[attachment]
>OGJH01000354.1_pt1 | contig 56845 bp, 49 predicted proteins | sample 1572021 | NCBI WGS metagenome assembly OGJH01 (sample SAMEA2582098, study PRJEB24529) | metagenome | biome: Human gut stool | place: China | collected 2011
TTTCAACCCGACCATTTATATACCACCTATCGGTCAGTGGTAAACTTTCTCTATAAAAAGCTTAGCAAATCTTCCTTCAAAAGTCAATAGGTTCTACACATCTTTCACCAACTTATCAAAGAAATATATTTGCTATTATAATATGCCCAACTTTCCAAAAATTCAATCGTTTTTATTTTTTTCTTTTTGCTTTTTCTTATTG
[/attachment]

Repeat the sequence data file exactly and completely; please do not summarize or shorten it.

>OGJH01000354.1_pt1 | contig 56845 bp, 49 predicted proteins | sample 1572021 | NCBI WGS metagenome assembly OGJH01 (sample SAMEA2582098, study PRJEB24529) | metagenome | biome: Human gut stool | place: China | collected 2011
TTTCAACCCGACCATTTATATACCACCTATCGGTCAGTGGTAAACTTTCTCTATAAAAAGCTTAGCAAATCTTCCTTCAAAAGTCAATAGGTTCTACACATCTTTCACCAACTTATCAAAGAAATATATTTGCTATTATAATATGCCCAACTTTCCAAAAATTCAATCGTTTTTATTTTTTTCTTTTTGCTTTTTCTTATTG